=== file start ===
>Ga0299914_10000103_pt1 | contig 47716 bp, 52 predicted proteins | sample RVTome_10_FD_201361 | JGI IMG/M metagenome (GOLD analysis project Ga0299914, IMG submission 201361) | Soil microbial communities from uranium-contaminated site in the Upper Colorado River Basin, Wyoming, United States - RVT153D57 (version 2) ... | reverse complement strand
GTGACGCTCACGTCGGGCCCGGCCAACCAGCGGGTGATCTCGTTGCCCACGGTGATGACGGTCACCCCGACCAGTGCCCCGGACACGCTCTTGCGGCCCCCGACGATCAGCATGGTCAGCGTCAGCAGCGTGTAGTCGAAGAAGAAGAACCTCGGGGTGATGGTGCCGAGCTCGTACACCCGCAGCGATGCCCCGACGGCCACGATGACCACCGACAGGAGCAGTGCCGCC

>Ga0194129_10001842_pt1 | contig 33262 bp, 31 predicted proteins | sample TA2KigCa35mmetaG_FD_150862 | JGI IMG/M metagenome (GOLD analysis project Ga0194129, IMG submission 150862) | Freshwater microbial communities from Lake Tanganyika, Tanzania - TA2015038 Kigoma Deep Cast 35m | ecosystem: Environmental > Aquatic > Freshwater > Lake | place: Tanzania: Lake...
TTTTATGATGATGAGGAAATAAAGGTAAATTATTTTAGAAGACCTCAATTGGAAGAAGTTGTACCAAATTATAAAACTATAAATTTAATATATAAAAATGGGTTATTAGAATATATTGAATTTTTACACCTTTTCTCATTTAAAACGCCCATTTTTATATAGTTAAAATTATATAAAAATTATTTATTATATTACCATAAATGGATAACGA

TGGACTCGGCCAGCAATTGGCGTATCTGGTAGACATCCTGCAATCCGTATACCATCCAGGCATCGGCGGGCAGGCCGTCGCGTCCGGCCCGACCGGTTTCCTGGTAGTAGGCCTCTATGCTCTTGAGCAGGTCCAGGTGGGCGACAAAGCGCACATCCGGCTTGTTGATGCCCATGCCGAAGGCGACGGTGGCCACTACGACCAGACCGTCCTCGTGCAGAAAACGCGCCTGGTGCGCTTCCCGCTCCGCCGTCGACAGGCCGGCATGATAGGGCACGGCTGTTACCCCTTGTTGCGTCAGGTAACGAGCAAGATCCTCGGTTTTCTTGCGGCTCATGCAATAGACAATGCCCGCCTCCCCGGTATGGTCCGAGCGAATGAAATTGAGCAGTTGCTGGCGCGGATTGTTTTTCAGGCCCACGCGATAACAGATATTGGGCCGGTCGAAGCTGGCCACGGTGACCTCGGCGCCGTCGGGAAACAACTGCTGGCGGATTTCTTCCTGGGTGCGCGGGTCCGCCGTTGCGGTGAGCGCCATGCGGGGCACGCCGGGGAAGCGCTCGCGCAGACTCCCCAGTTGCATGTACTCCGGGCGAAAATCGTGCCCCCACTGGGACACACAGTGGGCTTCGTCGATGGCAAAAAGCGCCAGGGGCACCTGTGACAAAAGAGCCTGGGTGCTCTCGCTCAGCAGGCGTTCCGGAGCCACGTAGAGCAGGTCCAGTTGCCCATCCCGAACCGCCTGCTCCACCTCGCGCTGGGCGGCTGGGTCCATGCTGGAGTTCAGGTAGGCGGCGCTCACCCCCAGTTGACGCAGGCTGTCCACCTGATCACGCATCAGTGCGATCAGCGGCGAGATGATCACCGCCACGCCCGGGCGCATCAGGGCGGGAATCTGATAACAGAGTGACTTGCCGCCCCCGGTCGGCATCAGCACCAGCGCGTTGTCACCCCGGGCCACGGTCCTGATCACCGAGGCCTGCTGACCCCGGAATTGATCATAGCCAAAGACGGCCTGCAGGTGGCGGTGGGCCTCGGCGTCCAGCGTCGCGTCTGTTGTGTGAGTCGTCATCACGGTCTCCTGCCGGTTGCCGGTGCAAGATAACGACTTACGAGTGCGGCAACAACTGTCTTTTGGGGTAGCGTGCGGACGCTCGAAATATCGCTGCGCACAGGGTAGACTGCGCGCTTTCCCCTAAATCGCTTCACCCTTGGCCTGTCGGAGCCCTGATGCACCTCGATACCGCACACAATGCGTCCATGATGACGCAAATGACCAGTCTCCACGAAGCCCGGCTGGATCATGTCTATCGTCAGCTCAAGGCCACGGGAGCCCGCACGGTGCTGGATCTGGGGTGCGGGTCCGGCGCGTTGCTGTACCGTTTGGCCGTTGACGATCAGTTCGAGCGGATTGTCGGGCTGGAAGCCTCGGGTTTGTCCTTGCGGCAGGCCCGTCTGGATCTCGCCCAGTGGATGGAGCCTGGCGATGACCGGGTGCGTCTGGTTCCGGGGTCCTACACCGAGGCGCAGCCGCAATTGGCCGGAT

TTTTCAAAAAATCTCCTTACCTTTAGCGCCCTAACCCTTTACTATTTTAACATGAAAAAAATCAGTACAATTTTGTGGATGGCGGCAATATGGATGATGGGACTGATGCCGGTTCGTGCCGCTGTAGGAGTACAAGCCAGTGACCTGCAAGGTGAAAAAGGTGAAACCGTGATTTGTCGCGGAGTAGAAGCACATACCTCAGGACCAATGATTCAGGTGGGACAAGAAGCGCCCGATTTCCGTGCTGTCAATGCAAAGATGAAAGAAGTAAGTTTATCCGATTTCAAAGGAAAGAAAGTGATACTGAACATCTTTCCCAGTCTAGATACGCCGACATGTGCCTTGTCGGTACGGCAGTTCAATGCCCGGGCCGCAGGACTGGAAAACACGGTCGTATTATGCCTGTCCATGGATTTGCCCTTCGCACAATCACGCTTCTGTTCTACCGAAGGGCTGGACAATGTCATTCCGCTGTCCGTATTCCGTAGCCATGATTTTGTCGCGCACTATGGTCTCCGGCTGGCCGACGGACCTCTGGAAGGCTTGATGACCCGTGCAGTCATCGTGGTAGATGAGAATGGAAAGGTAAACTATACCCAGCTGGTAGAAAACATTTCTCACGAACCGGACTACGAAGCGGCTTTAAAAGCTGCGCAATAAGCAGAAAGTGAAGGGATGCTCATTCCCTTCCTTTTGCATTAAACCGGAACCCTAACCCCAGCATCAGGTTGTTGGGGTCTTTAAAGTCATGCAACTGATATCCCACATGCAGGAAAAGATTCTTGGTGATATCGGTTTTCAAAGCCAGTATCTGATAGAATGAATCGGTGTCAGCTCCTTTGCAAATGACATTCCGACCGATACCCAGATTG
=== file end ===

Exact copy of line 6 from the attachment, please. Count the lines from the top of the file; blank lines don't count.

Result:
TTTTCAAAAAATCTCCTTACCTTTAGCGCCCTAACCCTTTACTATTTTAACATGAAAAAAATCAGTACAATTTTGTGGATGGCGGCAATATGGATGATGGGACTGATGCCGGTTCGTGCCGCTGTAGGAGTACAAGCCAGTGACCTGCAAGGTGAAAAAGGTGAAACCGTGATTTGTCGCGGAGTAGAAGCACATACCTCAGGACCAATGATTCAGGTGGGACAAGAAGCGCCCGATTTCCGTGCTGTCAATGCAAAGATGAAAGAAGTAAGTTTATCCGATTTCAAAGGAAAGAAAGTGATACTGAACATCTTTCCCAGTCTAGATACGCCGACATGTGCCTTGTCGGTACGGCAGTTCAATGCCCGGGCCGCAGGACTGGAAAACACGGTCGTATTATGCCTGTCCATGGATTTGCCCTTCGCACAATCACGCTTCTGTTCTACCGAAGGGCTGGACAATGTCATTCCGCTGTCCGTATTCCGTAGCCATGATTTTGTCGCGCACTATGGTCTCCGGCTGGCCGACGGACCTCTGGAAGGCTTGATGACCCGTGCAGTCATCGTGGTAGATGAGAATGGAAAGGTAAACTATACCCAGCTGGTAGAAAACATTTCTCACGAACCGGACTACGAAGCGGCTTTAAAAGCTGCGCAATAAGCAGAAAGTGAAGGGATGCTCATTCCCTTCCTTTTGCATTAAACCGGAACCCTAACCCCAGCATCAGGTTGTTGGGGTCTTTAAAGTCATGCAACTGATATCCCACATGCAGGAAAAGATTCTTGGTGATATCGGTTTTCAAAGCCAGTATCTGATAGAATGAATCGGTGTCAGCTCCTTTGCAAATGACATTCCGACCGATACCCAGATTG